Recently identified Xenomorph Android banking trojan samples show an expanded target list that now includes North American users, online fraud detection firm ThreatFabric reports.
Initially detailed in February 2022 and likely linked to the infamous banking trojan Alien, Xenomorph relies on overlays to steal users’ personal and login information. It can also intercept notifications and SMS messages to bypass two-factor authentication.
The malware relies on an Automated Transfer System (ATS) framework that supports a wide range of actions that can be chained in sequences to manipulate infected devices, harvest information, disable security features, and hide the malicious activity.
Last year, the threat was seen targeting banking applications from Belgium, Italy, Portugal, and Spain, along with some cryptocurrency wallets and email applications, but recently identified samples show a wider target list.
According to ThreatFabric, Xenomorph variants observed in August 2023 show that the malware has matured, adding several new modules that make it more efficient.
Distributed via phishing pages posing as a Chrome update but delivering a malicious APK instead, Xenomorph has been updated with dozens of new overlays for financial institutions in the US, Portugal, and Spain, as well as for multiple crypto wallets.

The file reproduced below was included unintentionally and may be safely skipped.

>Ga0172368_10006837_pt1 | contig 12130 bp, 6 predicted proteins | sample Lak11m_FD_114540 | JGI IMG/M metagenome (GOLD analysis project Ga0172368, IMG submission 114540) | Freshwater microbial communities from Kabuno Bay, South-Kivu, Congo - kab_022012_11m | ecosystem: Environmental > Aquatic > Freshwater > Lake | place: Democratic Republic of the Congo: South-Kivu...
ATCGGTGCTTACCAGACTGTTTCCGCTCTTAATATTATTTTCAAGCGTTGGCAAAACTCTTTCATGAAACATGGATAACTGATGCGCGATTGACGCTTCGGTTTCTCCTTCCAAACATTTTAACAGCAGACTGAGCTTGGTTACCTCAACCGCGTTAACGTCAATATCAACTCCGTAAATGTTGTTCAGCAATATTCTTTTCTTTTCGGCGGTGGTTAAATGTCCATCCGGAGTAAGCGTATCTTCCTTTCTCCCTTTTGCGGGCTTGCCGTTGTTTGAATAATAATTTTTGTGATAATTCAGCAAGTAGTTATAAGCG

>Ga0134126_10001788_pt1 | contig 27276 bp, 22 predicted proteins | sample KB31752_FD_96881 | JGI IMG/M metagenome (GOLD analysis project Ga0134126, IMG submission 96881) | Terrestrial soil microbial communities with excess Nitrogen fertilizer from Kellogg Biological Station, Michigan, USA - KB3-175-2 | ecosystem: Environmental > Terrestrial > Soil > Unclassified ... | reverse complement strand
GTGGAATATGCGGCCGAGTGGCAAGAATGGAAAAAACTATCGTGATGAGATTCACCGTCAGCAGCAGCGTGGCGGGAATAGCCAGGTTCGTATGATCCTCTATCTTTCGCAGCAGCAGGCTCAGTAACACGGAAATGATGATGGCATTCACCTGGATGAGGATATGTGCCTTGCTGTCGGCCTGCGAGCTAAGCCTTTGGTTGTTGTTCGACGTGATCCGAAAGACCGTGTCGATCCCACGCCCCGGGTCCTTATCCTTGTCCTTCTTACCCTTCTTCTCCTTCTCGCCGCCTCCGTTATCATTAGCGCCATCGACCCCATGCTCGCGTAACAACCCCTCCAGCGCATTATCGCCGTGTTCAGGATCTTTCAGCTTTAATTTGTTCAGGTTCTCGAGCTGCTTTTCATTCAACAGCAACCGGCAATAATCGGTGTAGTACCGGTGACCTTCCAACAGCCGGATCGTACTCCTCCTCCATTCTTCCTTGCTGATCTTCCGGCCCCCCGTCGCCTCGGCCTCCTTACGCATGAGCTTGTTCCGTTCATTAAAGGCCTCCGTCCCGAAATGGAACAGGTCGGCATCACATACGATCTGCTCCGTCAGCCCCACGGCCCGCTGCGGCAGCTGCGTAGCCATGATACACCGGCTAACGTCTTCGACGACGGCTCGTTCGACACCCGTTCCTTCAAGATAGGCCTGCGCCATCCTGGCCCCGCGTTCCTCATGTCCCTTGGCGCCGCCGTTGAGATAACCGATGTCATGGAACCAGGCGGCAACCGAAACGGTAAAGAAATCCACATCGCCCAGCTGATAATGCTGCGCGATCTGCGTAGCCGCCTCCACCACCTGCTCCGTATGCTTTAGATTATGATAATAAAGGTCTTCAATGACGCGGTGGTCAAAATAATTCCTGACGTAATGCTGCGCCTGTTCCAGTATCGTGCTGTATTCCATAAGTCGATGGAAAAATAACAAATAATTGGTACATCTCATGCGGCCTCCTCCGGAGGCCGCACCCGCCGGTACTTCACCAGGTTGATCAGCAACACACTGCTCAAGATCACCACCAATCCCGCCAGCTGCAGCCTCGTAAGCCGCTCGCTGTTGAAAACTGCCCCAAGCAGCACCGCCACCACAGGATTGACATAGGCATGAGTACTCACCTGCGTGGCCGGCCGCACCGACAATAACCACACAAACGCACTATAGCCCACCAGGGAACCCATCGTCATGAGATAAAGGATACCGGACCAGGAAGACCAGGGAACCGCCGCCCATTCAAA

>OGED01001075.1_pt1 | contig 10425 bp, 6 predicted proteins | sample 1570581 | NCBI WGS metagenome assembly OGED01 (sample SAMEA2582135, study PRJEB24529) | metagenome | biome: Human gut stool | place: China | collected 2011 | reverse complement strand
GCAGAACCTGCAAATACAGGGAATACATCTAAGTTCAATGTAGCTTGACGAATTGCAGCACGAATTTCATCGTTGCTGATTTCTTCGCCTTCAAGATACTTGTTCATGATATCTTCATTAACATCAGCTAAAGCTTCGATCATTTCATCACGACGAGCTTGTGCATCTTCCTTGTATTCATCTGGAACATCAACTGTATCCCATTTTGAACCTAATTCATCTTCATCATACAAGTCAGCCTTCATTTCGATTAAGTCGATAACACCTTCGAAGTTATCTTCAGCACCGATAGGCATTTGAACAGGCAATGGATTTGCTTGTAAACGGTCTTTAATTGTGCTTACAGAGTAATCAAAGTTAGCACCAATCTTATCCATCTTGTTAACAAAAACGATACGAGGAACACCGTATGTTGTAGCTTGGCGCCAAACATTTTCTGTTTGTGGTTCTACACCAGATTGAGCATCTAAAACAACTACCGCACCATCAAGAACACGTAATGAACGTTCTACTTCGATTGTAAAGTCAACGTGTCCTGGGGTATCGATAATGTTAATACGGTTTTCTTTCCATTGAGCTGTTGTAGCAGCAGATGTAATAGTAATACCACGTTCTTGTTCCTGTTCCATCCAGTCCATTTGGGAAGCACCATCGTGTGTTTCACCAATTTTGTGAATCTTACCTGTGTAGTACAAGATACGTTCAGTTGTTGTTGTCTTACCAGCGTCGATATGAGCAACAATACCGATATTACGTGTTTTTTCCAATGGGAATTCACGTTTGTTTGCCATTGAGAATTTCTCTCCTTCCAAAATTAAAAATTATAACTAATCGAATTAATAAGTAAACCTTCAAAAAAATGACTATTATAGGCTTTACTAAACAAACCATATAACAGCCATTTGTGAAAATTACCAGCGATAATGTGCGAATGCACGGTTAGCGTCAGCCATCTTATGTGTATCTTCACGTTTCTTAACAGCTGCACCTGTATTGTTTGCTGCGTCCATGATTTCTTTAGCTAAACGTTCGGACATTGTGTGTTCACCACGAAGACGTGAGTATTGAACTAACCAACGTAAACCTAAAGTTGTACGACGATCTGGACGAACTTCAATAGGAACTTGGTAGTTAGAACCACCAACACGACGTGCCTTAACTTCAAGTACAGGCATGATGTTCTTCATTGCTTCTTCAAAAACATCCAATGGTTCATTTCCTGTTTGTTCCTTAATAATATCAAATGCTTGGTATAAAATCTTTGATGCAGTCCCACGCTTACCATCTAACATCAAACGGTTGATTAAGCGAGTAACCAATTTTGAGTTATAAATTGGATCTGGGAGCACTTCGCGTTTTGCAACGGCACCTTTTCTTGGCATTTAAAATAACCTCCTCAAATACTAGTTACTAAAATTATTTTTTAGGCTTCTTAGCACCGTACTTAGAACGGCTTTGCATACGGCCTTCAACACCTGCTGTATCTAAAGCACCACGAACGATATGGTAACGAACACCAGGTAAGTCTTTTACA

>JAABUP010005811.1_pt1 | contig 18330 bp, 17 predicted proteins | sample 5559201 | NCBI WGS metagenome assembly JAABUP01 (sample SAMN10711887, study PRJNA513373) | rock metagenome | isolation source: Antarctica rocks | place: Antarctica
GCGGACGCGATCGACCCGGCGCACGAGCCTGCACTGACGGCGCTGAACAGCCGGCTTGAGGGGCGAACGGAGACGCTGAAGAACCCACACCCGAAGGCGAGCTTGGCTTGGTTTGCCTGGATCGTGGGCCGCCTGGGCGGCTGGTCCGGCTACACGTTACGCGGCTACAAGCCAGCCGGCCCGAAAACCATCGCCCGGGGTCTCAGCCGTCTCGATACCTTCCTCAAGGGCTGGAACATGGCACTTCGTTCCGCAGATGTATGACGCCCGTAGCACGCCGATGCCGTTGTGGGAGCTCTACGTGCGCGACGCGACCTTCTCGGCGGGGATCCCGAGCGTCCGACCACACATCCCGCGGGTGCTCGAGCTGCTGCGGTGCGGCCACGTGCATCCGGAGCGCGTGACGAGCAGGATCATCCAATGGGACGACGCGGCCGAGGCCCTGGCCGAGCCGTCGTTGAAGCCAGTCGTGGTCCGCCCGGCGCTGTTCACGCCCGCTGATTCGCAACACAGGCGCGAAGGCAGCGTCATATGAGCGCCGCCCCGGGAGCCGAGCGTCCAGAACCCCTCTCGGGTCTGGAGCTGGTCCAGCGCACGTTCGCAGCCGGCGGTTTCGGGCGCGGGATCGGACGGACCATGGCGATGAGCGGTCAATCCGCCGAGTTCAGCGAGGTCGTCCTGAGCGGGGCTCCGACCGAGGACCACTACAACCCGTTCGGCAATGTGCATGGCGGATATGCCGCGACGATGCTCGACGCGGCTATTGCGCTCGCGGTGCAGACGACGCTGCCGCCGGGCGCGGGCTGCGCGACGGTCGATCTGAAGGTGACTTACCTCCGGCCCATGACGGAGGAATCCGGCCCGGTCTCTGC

Following the update, the malware can now target more than 30 financial applications used in the US, 25 used in Spain, and more than 15 banking applications in Canada.
Each of the recently observed samples contains more than 100 specifically crafted overlays to steal personally identifiable and financial information from victim devices.
The samples also show that Xenomorph has been updated with new commands to start/stop a mimic function, to prevent the device from going into sleep mode, and to simulate a touch on specific screen coordinates.
The mimic activity, ThreatFabric says, allows the malware to pose as another application running on the device, to avoid triggering behavior detection.
ThreatFabric discovered that the malware operators did not restrict the access to their distribution server, which also contains information on Xenomorph’s distribution and evidence that desktop users are being targeted as well.
“This campaign is heavily focused on Spain, with more than 3,000 downloads in the span of a few weeks, followed by a large margin of downloads from the United States and Portugal, with more than 100 downloads each,” the fraud detection firm says.
Analysis of the files on the distribution server also showed the use of the RisePro stealer, Private Loader, and LummaC2 stealer, suggesting that the server might be part of a distribution service.
“The fact that we saw Xenomorph being distributed side-by-side with powerful desktop stealers is very interesting news. It could indicate a connection between the threat actors behind each of these malware [families], or it could mean that Xenomorph is being officially sold as a MaaS to actors, who operate it together with other malware families,” ThreatFabric concludes.